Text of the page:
If we rank each tracker by its reach, and measure changes in reach since April, we notice that in Europe, most advertisers appear less.

The same trend persists when we look at site_reach.

Google's advertising services have maintained their market share, while other advertisers across the board have lost reach. There could be several reasons to explain Google's favorable state post GDPR:

  1. Resources thrown at compliance: Google and other big companies have had significant resources dedicated to compliance.
  2. Google acts in the capacity of a gatekeeper, hence it is conceivable to assume it may have used that position in punitive ways. Reports indicate that Google could have encouraged publishers to reduce the number of AdTech vendors.
  3. Websites owners trying to minimize their exposure opt for 'safer choices', dropping smaller advertisers that may have a harder time proving compliance.

Using a tracker's reach as a proxy for market share, we measure that GDPR may have had regressive effects on competition in the online advertising space in Europe.

Recommendations for GDPR 2.0

GDPR has had a measurable impact on advancing the rights of European citizens on the web. We believe one of the most important contributions of GDPR is the increased transparency on how personal data is moved around, as well as the management of consent from the user, and think GDPR 2.0 should strive to be machine-readable as opposed to human-readable.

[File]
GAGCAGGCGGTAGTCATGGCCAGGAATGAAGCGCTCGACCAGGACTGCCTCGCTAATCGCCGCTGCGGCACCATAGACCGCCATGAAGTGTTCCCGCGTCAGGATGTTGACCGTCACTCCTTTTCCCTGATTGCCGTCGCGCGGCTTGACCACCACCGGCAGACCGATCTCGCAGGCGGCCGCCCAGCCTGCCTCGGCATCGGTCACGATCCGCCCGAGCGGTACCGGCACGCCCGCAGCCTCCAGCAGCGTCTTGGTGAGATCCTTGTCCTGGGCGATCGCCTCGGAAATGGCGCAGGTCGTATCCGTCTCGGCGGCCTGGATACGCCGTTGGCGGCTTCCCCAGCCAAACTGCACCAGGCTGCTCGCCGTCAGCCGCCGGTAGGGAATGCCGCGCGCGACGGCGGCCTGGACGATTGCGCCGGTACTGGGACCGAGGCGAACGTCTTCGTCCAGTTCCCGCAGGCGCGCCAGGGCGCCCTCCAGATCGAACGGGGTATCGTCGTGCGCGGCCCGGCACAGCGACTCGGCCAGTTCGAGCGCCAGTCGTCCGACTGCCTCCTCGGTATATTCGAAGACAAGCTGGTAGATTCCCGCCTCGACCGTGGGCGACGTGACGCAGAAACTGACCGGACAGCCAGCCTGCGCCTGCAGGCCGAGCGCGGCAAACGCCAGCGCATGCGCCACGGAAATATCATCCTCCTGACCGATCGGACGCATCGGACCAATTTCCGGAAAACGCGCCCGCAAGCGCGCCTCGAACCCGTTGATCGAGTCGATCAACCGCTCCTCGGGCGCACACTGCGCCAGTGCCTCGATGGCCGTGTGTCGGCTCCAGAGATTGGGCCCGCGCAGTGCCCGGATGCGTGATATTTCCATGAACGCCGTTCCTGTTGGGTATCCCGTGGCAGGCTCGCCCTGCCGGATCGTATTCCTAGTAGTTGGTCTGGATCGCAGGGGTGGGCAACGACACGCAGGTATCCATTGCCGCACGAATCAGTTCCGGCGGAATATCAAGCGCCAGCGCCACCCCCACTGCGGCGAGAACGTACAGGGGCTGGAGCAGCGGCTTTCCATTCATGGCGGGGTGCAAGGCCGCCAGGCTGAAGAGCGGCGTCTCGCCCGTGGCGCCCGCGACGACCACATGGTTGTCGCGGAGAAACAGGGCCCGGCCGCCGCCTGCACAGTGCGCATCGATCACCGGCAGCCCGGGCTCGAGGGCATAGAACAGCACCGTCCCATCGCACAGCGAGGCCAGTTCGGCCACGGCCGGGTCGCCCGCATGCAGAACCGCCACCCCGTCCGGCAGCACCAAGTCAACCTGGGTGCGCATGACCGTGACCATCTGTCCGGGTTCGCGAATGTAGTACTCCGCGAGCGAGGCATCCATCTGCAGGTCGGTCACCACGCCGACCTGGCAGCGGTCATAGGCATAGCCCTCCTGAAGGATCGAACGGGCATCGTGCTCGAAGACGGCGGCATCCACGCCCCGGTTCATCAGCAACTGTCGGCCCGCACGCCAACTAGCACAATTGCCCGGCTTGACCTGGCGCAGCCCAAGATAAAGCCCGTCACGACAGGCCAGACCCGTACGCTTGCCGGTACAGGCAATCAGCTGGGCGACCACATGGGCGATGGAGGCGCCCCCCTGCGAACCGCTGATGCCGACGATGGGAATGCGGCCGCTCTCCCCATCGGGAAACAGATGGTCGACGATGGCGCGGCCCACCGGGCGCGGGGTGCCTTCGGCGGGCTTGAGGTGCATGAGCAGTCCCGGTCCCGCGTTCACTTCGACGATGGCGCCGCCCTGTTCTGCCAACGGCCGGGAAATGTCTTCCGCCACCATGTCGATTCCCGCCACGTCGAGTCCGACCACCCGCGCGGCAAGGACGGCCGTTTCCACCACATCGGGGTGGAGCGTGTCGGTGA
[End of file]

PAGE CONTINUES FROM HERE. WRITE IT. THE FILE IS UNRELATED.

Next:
GDPR came as an update to the EU Data Protection Directive, primarily because the evolution of the web in the last 20 years rendered the old regulation obsolete. Human Readable is not the way to design a law that aims in large part to regulate interaction in the web. The design of the tools meant to empower users are left to the service providers, whose incentives don't exactly align with that of the users. This can give rise to deceptive interfaces and UX patters, designed to exploit human cognitive biases.

What we need, is a GDPR 2.0 that pushes for machine readable standards, giving rise to user-focused solutions, simple, non-deceiving interfaces, thus creating an industry of privacy and compliance, where technologists keep other technologists in check.

Here are our recommendations:

  1. /privacy-policy.txt - require websites to host the privacy policy in a standard location of the sitemap. At present, identifying the location of the privacy policy of a website is not as straightforward as one may hope. Last year as part of the Mozilla Global Sprint we built Privacy Bot, which aimed to gather, persist and analyze privacy policies. One of the challenging problems we had to solve, was identifying where the privacy policy was hosted.